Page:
African Heritage and Health Week is celebrated in the first full week of February each year. This year it is observed from February 7 to 13. It’s a great way to begin the traditional February observance of Black History Month.
History of African Heritage and Health Week
Each year, Oldways — a food and nutrition nonprofit with the mission to guide people to good health through heritage, begins Black History Month by helping communities in the U.S. celebrate healthy African cuisines during African Heritage & Health Week.
Observed for a week from the first Monday each February, the African Heritage & Health Week seeks to commemorate the ingredients, taste, and healthy cooking techniques that were crucial to the well-being of African American ancestors.
The holiday was initiated to raise awareness about the health beneﬁts of traditional African cuisines to spur Americans to include the culinary choices of their African American ancestors into their lifestyle and inspire them to eat better by learning to cook with these techniques and ingredients.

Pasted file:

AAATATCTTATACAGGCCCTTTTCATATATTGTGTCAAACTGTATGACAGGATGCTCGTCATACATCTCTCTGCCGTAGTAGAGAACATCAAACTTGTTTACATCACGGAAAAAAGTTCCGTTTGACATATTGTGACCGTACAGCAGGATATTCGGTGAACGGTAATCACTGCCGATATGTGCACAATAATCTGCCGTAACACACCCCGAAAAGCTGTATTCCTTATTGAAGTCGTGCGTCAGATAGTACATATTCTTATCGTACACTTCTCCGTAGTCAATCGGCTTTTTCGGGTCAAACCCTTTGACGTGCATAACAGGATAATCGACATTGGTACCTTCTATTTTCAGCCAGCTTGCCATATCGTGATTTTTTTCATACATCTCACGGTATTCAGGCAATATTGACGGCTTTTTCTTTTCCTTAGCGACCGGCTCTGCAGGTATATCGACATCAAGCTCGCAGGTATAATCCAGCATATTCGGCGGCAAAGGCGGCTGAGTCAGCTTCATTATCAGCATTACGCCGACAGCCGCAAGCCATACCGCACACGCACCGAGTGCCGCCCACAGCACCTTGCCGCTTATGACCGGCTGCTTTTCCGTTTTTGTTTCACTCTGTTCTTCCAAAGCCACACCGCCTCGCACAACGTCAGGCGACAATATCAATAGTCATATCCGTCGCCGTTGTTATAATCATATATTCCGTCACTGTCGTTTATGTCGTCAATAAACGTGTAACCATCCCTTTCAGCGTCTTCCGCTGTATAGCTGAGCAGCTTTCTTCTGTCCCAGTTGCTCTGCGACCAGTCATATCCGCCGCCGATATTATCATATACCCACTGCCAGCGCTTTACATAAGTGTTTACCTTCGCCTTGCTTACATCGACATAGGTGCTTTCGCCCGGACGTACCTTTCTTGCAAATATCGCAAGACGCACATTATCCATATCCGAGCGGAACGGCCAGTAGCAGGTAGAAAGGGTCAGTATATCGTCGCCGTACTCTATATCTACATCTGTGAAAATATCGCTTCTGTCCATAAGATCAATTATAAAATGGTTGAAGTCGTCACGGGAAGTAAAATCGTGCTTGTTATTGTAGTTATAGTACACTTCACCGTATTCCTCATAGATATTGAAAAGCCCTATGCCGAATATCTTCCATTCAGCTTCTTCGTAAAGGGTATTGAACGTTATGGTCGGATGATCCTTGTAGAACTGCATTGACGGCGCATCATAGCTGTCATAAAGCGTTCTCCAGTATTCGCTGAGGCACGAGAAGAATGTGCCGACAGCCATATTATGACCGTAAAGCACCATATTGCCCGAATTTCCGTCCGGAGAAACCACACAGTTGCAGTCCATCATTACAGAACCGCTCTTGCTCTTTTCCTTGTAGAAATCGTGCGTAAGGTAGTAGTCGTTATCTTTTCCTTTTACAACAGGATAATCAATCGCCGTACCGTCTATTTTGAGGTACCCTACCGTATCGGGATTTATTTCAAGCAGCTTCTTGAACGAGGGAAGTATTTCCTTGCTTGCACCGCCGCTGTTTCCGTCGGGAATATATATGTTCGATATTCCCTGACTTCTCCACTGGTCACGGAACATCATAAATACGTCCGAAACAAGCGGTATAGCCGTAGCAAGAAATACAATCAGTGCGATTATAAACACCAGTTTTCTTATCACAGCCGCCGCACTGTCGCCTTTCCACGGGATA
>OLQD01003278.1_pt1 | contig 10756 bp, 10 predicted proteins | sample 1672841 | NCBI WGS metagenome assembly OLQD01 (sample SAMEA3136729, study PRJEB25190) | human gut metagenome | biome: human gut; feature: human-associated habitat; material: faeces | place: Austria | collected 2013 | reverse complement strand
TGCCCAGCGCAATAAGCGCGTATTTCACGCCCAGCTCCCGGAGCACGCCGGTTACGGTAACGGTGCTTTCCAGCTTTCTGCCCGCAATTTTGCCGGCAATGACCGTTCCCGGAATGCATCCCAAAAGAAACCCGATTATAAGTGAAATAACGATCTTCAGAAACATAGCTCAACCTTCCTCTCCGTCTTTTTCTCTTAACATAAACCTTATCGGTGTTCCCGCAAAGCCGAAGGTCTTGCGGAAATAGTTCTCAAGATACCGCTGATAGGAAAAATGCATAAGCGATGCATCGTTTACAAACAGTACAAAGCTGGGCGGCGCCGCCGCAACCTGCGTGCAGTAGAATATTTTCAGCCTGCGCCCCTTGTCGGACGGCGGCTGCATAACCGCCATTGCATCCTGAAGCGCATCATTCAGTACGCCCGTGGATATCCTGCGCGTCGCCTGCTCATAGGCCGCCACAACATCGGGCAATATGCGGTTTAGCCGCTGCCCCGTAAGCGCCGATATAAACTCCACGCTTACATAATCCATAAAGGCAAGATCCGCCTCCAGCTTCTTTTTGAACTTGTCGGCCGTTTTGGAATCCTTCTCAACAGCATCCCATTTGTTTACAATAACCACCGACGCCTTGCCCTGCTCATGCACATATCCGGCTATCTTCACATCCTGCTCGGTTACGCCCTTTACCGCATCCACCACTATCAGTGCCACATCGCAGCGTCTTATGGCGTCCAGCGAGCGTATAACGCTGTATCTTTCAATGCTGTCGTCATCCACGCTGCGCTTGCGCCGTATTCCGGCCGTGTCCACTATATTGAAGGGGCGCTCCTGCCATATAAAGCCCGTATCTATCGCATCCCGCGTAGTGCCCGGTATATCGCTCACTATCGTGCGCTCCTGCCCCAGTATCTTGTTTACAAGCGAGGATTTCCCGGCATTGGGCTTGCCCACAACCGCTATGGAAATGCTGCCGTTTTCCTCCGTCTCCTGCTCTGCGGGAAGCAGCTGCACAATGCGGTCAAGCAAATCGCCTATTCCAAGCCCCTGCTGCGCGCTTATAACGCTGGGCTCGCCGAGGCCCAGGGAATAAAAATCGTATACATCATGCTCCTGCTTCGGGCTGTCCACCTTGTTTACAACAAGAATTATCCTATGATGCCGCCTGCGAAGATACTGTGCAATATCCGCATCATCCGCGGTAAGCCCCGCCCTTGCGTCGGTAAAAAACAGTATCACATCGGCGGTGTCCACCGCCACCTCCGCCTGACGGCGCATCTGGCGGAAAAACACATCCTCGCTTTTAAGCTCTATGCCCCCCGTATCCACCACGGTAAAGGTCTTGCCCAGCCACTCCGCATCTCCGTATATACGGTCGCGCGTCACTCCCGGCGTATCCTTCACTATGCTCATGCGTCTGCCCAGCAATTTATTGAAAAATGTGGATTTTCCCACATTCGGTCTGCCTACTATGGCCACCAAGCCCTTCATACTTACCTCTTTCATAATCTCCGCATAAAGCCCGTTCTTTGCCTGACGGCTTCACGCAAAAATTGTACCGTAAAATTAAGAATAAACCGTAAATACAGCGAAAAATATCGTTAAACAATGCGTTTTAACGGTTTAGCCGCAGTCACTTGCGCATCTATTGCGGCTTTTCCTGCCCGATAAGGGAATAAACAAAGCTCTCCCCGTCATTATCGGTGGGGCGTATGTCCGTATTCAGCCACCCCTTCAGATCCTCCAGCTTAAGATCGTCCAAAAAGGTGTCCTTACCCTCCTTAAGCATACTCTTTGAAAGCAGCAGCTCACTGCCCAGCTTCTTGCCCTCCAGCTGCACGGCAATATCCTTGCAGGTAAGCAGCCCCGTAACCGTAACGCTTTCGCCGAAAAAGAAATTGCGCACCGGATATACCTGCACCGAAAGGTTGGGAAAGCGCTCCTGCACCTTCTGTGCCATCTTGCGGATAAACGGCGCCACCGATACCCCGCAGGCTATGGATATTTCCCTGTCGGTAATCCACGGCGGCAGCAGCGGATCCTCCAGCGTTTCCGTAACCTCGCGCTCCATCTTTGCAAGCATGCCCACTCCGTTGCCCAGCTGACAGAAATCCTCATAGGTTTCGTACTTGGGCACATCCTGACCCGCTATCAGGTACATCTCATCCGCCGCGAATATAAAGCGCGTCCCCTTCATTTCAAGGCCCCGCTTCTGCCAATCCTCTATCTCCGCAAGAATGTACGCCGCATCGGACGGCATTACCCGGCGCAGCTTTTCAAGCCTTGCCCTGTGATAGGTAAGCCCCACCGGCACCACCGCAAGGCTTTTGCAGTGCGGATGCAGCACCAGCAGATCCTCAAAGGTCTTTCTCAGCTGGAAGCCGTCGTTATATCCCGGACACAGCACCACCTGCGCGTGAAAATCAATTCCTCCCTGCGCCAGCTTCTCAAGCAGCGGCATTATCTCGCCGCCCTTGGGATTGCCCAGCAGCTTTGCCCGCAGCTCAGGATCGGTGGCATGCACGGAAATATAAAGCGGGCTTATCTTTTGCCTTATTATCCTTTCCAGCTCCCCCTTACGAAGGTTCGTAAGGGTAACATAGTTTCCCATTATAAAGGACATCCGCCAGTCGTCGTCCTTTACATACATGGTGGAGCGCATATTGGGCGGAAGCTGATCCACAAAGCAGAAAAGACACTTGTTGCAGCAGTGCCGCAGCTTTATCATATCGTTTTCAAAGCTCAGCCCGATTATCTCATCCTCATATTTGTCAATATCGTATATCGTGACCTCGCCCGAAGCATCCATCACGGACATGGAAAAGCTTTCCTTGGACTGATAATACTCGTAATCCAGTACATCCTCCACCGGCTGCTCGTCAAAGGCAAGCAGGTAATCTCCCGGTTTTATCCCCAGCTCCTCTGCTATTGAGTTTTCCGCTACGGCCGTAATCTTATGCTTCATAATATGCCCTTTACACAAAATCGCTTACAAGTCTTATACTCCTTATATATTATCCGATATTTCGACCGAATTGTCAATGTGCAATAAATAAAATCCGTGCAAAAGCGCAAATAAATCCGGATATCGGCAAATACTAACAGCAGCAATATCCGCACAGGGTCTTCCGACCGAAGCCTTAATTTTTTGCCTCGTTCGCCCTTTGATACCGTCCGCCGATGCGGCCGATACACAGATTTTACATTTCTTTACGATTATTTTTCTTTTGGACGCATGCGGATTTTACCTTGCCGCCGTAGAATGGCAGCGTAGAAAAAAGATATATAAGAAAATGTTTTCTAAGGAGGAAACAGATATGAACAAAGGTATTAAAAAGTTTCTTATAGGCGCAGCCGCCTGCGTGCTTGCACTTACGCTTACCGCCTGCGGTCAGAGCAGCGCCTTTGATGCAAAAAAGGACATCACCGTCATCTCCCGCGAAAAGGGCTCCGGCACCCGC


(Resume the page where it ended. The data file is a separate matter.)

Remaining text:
The importance of the African Heritage and Health Week holiday can be seen in research studies that put African Americans at a greater risk of chronic conditions due in part to social determinants of health like economic opportunities and access to fresh and healthy food ingredients.
For instance, African American men are 1.8 times more likely to be diagnosed with prostate cancer in contrast to their caucasian counterparts. Also, death rates of females diagnosed with breast cancer are 40% higher for African American women.